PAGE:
Biz Talk | All about Public Transport, challenges & opportunities

Published by Darron Toy on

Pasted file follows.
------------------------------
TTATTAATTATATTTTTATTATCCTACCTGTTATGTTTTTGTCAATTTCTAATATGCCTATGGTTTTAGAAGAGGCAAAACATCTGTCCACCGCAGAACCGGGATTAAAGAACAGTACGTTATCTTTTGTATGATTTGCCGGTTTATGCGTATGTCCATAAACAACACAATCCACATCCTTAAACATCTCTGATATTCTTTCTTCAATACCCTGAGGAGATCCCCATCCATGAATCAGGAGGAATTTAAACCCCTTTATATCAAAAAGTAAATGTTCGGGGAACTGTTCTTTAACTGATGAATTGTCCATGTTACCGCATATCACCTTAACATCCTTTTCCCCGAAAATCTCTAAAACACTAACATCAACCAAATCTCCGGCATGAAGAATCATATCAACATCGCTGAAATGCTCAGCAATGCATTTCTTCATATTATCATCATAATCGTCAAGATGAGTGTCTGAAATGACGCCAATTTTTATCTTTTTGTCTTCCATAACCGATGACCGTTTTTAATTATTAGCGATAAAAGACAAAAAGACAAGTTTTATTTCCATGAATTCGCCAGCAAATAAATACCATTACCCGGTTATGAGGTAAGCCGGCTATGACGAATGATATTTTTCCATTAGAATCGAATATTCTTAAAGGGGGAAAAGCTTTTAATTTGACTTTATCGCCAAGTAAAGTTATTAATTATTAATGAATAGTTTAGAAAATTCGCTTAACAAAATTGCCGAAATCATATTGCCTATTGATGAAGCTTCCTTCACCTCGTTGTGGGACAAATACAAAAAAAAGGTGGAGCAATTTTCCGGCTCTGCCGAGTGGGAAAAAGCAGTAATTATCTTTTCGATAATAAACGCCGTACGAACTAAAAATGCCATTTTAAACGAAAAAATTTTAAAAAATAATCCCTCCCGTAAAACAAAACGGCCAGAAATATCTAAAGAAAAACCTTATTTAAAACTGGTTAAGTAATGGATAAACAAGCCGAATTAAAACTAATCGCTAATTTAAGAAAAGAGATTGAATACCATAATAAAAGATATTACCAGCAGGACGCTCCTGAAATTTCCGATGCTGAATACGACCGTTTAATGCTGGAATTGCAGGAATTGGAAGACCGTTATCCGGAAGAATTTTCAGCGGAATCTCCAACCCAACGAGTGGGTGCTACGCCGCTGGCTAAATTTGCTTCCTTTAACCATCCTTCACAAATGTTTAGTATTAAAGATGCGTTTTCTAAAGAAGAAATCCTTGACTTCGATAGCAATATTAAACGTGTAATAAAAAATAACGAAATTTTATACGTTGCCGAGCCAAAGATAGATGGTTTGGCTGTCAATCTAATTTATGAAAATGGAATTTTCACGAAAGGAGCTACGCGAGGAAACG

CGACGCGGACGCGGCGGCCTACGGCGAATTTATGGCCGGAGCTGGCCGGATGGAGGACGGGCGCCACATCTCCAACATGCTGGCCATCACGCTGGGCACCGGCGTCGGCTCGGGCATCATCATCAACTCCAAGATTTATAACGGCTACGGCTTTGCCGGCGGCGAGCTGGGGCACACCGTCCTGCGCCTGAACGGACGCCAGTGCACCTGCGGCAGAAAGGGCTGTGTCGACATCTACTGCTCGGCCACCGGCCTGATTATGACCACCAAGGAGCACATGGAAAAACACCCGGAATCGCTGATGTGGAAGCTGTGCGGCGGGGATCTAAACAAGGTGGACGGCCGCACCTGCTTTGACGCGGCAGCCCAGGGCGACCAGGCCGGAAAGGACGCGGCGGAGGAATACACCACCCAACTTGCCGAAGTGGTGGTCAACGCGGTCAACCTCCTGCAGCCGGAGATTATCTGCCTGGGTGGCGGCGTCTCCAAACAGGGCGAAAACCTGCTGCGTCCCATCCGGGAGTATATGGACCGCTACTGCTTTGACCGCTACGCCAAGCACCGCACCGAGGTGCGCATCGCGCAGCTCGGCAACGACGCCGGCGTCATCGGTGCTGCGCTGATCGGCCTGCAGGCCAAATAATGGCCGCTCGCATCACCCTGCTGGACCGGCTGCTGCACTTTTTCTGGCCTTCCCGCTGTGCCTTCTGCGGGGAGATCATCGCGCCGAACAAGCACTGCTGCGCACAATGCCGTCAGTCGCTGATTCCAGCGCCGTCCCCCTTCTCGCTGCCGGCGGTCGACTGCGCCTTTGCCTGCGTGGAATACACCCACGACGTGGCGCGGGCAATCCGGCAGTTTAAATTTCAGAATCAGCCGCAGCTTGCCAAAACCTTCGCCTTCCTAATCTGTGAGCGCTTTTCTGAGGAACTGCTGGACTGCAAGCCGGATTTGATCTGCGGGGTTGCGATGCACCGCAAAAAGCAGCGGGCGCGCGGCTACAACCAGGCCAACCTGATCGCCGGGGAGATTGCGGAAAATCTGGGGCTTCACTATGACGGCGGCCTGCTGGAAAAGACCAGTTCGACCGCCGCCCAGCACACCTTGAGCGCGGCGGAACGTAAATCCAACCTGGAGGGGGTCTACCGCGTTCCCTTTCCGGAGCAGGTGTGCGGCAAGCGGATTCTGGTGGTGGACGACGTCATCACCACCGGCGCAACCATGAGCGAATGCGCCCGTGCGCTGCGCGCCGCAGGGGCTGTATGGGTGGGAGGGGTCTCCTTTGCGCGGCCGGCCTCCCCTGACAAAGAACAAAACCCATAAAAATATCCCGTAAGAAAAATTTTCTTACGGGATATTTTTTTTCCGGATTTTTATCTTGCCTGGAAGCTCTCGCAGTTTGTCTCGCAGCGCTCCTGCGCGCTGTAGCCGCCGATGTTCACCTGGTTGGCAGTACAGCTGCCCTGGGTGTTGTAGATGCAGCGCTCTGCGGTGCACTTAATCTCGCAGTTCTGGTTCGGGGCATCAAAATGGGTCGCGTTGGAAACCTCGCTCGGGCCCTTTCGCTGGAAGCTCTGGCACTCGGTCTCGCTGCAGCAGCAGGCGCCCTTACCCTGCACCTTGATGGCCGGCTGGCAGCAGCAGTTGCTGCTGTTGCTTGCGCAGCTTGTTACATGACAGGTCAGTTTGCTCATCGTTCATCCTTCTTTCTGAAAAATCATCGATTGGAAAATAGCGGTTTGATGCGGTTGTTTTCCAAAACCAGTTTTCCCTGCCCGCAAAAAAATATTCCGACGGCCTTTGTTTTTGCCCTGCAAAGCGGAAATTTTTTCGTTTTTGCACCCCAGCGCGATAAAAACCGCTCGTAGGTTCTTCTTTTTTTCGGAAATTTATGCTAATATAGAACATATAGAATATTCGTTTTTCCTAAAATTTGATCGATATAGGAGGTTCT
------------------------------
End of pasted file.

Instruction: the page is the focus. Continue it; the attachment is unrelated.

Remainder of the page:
hello and welcome to bass talk I am Daanish manure today we will talk about an issue which is of grave concern at this point in developing as well as the developed nations across the world and that would be public transport being the lifeline of any major or developing city public transport is actually something which the world needs to talk about and UI TP is one such organization which has been talking about it for quite some time now I have with me today the Secretary General of U ITP mr. mohammad miss connie and let us talk to him and understand from him a little bit more about what you ITP does and then dabble a bit into the challenges that the industry faces very warm welcome to you on the show thank you very much very pleased to be here see you know public transport is something which is vital which is we call it a basic human right you know the mobility factor of it and when you talk of you ITP we've seen that you've done some really great amount of work in this particular sector but tell us and our audiences across Asia a little bit more about what you've been doing and the challenges that you've been facing while doing so you ytp is the acronym a the French acronym of international association of public transport is a very old association born in 1885 at that time you know public transport was limited to tramway is tracked by horses so you ytp gathers the transport stakeholders or public transport stakeholders the companies which are operating buses and metros and trains but also the regulator's the public authorities and the supplier the supplying industry those manufacturing buses manufacturing strains or ticketing systems for example so the the public transport now is becoming a very hot topic in cities actually urban mobility is becoming a very very hot topic in cities and the priority for our cities because urbanization is growing we have more and more cities and cities are bigger and bigger so we need to answer the mobility demand of people and then public transport is a key for the the transport solution and there are challenges indeed there are challenges because we the supply in some counties or some cities is not enough so the metros and the buses are crowded we don't have enough buses or in us enough trains it's also about the the traffic congestion the traffic congestion which is slowing down the movement of buses for example and so it making public transport less attractive it's about the safety issues in some cases road safety for example in some cases it's about the the V now one of the challenges is the growing digitalization of public transport we have more and more new technologies in mobility and this new technology they are offering opportunities of course because they make the operation more efficient they make the maintenance less costly they make the service easier to use but then the onboarding costs are not necessarily not necessarily because the there is maybe higher cost of investment but the operation a course to the operating cost is lower so it's about making the investment to equip with the new technologies but then it will cost less to operate but technologies are also changing the expectations of the passengers because with this technology with the new apps they can have on-demand transport they can have this right hailing transport and so they get used to a transport which is available on demand and the challenge is to make public transport cost close to on demand to on demand and and and make the service defined from the perspective of the customer from the expectation of the customer and this is one of the challenges by and large if you look at it across the globe we developed or developing nations it has always been centric but now never really been centric to the customer and the needs of the customer it's always been about you know managing their own routes and trying to figure out which routes make most money this is this is the the main challenge now we are experiencing you're right to say that we used to have a kind of supply led transport system or or a ready-made transport system with the fire routes and stops fixed routes and the fixed timetable and and now we are moving towards the tailor-made service but defining the roots and the timetables and the the ticketing system etc from the perspective of the customers so having more flexible service having some in some cities we have on-demand public transport I'm not talking about right heading it's a really on demand public transport having mini buses on demand especially in in in in demands in in areas of low density where we cannot justify to have buses with mass transit buses we can have also ticketing which is different according to the time of the day or or or or all the week by having a special fare for peak hours and by encouraging people to take a train or a bus off-peak buy and some cities are even offering free transport off-peak to encourage people to move off-peak because there we have a capacity of buses which is not used and then it's better to attract people like you see but wonderfully said but then the main issue which I see here is that the public transport you have to get to a station be you know a bus stop we need a metro station now the last mile connectivity as you know we've been discussing over the past few days as well the last mile connectivity becomes a major issue over here because in private transport that any any individual doesn't have to worry about that the vehicle is parked right there get in the vehicle even though there's a bit of traffic dam but still it is on demand for them they can take it whenever they want to take it now how do you address how does the world address the main problem which is the last mile connectivity and this is a very important problem because if people if going to the station or two to stop takes a very long time or if it is not done in very good conditions etc people will not use public transport and so first we have to make sure that for those who work because this is the most natural it's a way of moving that they work in in in safe conditions in good pair pavements and and in in comfortable conditions then we see more and more now bike sharing system so people they can take a bike at their the neighborhood of their place and then buy and bike cycle until they reach the the stop or the stations and and this is one one way of ensuring this last mile connectivity we see now more and more cities having these scooters or a scooters it is becoming very popular but there of course we need to regulate and it to make sure it is done in very good conditions and we see also last mile connectivity with this right Elega and and with this on-demand transport and and or shuttles and we see it but if we want really to make this happen the last mile connectivity and first my connectivity it's important that the ticketing system integrate both the mass transport and the this connectivity unified indeed that in a way that we pay only once that we we have only one smart cart or one up we can use for both because there it will make the use easier and people will be encouraged to to to to have this door-to-door connection using public modes see here is a very very interesting point about the office goers right so you want the professionals who want to reach office and their workplaces which is fine they travel light the other breed of travelers is the ones who go for shopping right and then when they do go for grocery shopping they love they they prefer to take the public transport because it gives them the ease of storage as well do you think there is also a design problem as well which has not been really addressed in the public transport system that it is not equipped to handle their shopping bag the shopping carts etcetera as well now for example for buses or trains serving airports or serving train stations in many cities we see there are special places yes for luggages and and and in the same in the same carriage I mean that so they they have their luggage so we need to encourage this kind of equipment for in buses which are serving shopping malls so this is will will will come of course what we see also it sometimes this shopping malls themselves are organized transport so they have their own buses to encourage people to come to the shopping mall by bus and not by car or the home delivery now or home delivery etc so so there is there is a movement to let's say to help people traveling in very comfortable situations and not feel obliged to to come by car tell me what is your your personal ideal dream for the future of public transport I mean the future of public transport I would say is linked and to the future of cities we cannot think public transport without considering the the life in the urban life the life in cities and the main challenge there is about how we distribute the road space between the different modes and with different usages of the road and what my vision is that we have to limit the place dedicated to cars you know when someone want to smoke this person should go to a smoking area for cars is exactly the same you want to drive a car you have to go to a special lane for the cars and the rest is for the other modes the buses and bikes and scooters and working because working is the priority so we have to rethink the the distribution of space according to the priorities and the priorities is to move people not to move move vehicles and this is how I I see the city of the which is exactly quite interesting because you know when you look at the roads and the way they have distribute especially in developing nations pedestrian has no right whatsoever in in in countries like India and Bangladesh Nepal and Sri Lanka and all of these nations so what are you doing to address that have you started any work in these particular nations to try and raise the awareness about the value of a pedestrian indeed I mean of course we don't target one nation in particular but the work we do is of a global dimension and and for us it's very clear that walking is the priority and it means banning parking of cars on the pavements because this is something we see or we see often sometimes it's for these street sellers who take also the space so the the pedestrian areas are for pedestrians and when we need enforcement we need the enforcement because this is the issue if there is no enforcement people they will do what what they want to do and then they will not respect the pedestrians and and and pedestrians are the priorities and we really have to to think the city differently and we see many examples of cities who have introduced for example tramways and because the tram wheels and the pedestrian they they they can live together very well and so they pedestrianised some streets having the tram we in the middle and the pedestrian on both sides and and so it's a kind of peaceful cohabitation between the different modes you said enforcement I'm gonna hand you an olive branch what about education I think that's gonna play a major factor more than an enforcement because living in a civilized society would we want to be enforcing too much no but you're right education is the basis because if you want to enforce you have to first tell to people what we want to enforce and we have to educate them and also when we educate you have to explain it's not only about giving instructions but to explain the benefits and explaining the benefits of public transport is also saying that public transport emits three to four times less co2 emissions or greenhouse gas emissions or pollution than the private car for example and then people will understand oh if I travel to for with public transport then it is it is less polluting so it is part of the of the of the education it's education about the impact on safety it's education about the impact on health I mean why public transport also is encouraged by the World Health Organization it's because those who use public so they walk and when they walk is healthy so so this kind of of of messages are very important but it's also educating the political decision-makers it's not just the travellers or the citizens is the political decision-makers because one of the challenge we see in some cities that this decision makers they want to have only short-term processes because they are there for three or four years and they want to make sure that we deliver projects duty have their name you know indeed they want to inaugurate that you know and and but mobility is a long-term investment you have we have to accept that we are investing now and in five 10 years 15 years the conditions will be better and we mind and the one who took the decision to invest he might not be there exactly so I will talk about investments but you know there is one more problem the congestion issue in in in metropolitan cities and major cities across the world is massive governments came up with congestion charge in some places it worked a bit in most places it ended up as sort of a disaster because people got used to it and then they started paying more of course the government's made more money they still do that money is used for the betterment but then it didn't solve the basic purpose so I'll ask you this congestion charge versus behavior change communication what would you prefer first congestion charge of course this the immediate effect is the reduction in the inlet traffic but if we want to sustain this effect we need to develop an alternative to those who accept not to use their car and the alternative is to have this public transport and biking and and and and and and other modes shared modes so I would say if we don't introduce this immediately or even before we have implies the congestion charging it the congestion charging will lose its effect so it's important it's it's a carrot and stick approach ok the carrot is the alternative the alternative mode and the stick is the congestion charging all the parking restriction so so this is very important to have this integrated approach ok now speaking of financing and stuff most cities it's the the city the state or the government which handles public transport because they see it as a service but then the element of public-private partnership is also there which one do you think would make more sense in the days to come so that the commuter has better mobility better quality better service which is biased towards the commuter and not the other way around public-private partnership could be deployed in many different ways the first is that we have an authority public authority which is responsible to organize transport and this is very important and unfortunately in many cities we don't have such authority so having authority which is in charge of that and this Authority will delegate the operation to private operators because you know the private operators they have the experience to but based on the rules defined by the authority is not delegating is not just giving the the freedom to the operator to do what what I want this is one way of public-private partnership but the public-private partnership could be also in the way we develop the infrastructure by involving the private investors in developing this abstraction and they are then get to return on their investment by the operation of the system but that that return part no could you mention there I'm sorry I'm a member sort of cutting a shot here but then the problem here is that many in many cities we've seen that in PPP models what happens as the returns happen over a long period of times rather investments right in some cases that I've spoken to some of these investors they're like it's really not worth it because you know if we put our money elsewhere it's gonna make us three times more money but if you put money here it's going to take a long time for us to make money it takes a long time but this is the I would say the nature of public transport projects especially if you and of course if you invest in bus system it will take less time than investing in a metro system but the companies who are involved in this are companies who who are developing infrastructure who are developing long term investment so they are used to this kind of investment I don't think they they are surprised because it has it's not general it's not generating revenues immediately maybe one one additional aspect of public-private partnership or nah or how to involve the private sector in the development of public transport is about for example land value capture land value capture means that if you when you build the Metro we realize that the value of the properties around the metro stations Orlan the land around the mr. metro stations the value increases and and though the the land developer didn't put one one dollar in the investment of public transport so it's important that we find a way to make those land developers or real estate developer pay part of their of their revenues to develop public transport is the world ready for autonomous transportation and disjunction autonomous transportation offers a lot of benefits and one of them what for me is that it reduces the cost of operating transport and also it improves safety definitely the problem is that is how we make these autonomous vehicles share the streets exact with the regular vehicles and we are not ready yet for that so what we see now with some experimentation so photon musicals but in dedicated or or protected lands I completely agree with you there are some legal issues as well in terms of compliances and stuff but what is stopping us from you know making the metros and trains that almost you know the first the first autonomous Metro was was put in operation in Japan in 1982 and now we have reached 1,100 kilometers of autonomous metros you have it in Paris in Singapore in Japan in Dubai the Metro stores in Saudi Arabia they're building six metro lines which are or autonomous so there is there is a number of cities who have autonomous metros and and the technology is very well is very well controlled okay the next step will be autonomous buses and this I think we will have Fortuna most buses before even we have autonomous cars because buses they can be in in reserved lanes separated from the general traffic and one word about autonomous vehicles is that if we if we just replace the existing cars by autonomous cars or if we just you know take off the the driver from the car we will not solve the an issue so it's important that autonomous vehicles are shared and they are complementing mass transit and which will remain the backward clean diesel versus electric what do you favor you know first is when we introduce public transport is already and we if we transfer people from car to public transport is already cleaner it's already cleaner okay then if we do it let's do it with clean vehicles diesel now if there are standards for diesel and one of is they called euro 1 euro 2 these are European standards but who now we adopted worldwide the last standard the latest one is euro 6 and this is already very clean but cities they want to cleaner even and so they decide so most of them or some of them to adopt electric buses and we see deployment of electric buses in the world there are now about 450,000 electric buses in the world but we have to see also from where it comes this electricity if it comes from coal I mean it will I would say it will make a little impact in the city itself because in general the power plant is outside of the co but was the global warming it doesn't change anything so so it's important that the electricity is also produced using a clean clean tech technology and the other aspect is that if a clean bus is stuck in traffic it doesn't make it more attractive than a conditioned bus so it's important that the priority is to give to give the priority to the buses over cars and then if we can have them electric plane right yeah so the other issue over here would be you know in autonomous vehicles and stuff for instance would be the element of cyber security now you know the security elements there are of paramount importance because what if somebody were to hijack in the situation what we see in the world today do you think that could be a challenge that the industry will have it is a challenge of course in all industries not just in in transportation in the sea in the banking industry in the telecom industry cyber security is a challenge and that's why we need to design systems which are which can prevent this these attacks we also see systems where there is a redundancy of the of the equipment that in case there is a problem we can use I mean alternate equipment we we we need also we need also the skills the right people to get to to control they steal them from banking perhaps exactly I mean in transport we compete with other because they are not the transport experts we don't need transport access for that we cyber security expert and so we have to compete with other sectors and and the challenge for us in public transfer is to make our sector attractive innit and and to to strengthen the our brand as employer to make them come and but the cyber security is certainly an issue but the technology and the the knowledge is also progressing rapidly you spoke about making it attractive employer indeed but from what we know I think I saw one of your tweets around 14% of women make the pickup for the women in the workforce in in public transport overall do you think that is a challenge and how it should the will be addressing it no it is a challenge but in an opportunity because if we have only 14% which means it means the potential is high to have more women in public needs to be intense yes and and that's why we need really to encourage this women to come we need also to I give you one example there is one company in Canada in the city of Montreal the transport operators there in their recruitment they now have panels for to interview candidates and independent they decided to have women and men in the panels because they used to have only men in the panels and they noticed that now they recruited more women so sometimes very simple very simple measures small tweaks yes could encourage the the employment of women and also we you know public trans with majority in some countries it may be not in India but in some countries the majority of the travelers are women and and it's important that those who work in the sector they reflect also those who use absolutely well my last question to you before we wrap up today's interesting session would be looking at developing nations at this point of time you know after since you since you have seen it globally since you've involved in this 24/7 literally in the sector of mobility what do you think that the developing nation should keep in mind in the years to come when it comes to mobility and public transport no they should really have an approach where they think about the city about how to make the city more people-friendly how to make the city cleaner how to make the city more a more attractive how to make the city more economically dynamic and more better quality of life in this city and if we have an approach of of with this in mind we will automatically go to us this type of mobility with public transport with shared modes with clean modes with working with cycling so this this the development of this kind of approach that will make the city a better place to live in and the city which is economically much more growing and attracting more tourists more tourism more business and creating more jobs in the city mr. secretary-general it was a pleasure having you on the show and I hope that in the days to come that governments across the world encourage public transport and the use of public transport specially in the developing nations that would be all for today I'll see you again very soon till then do take good care of yourselves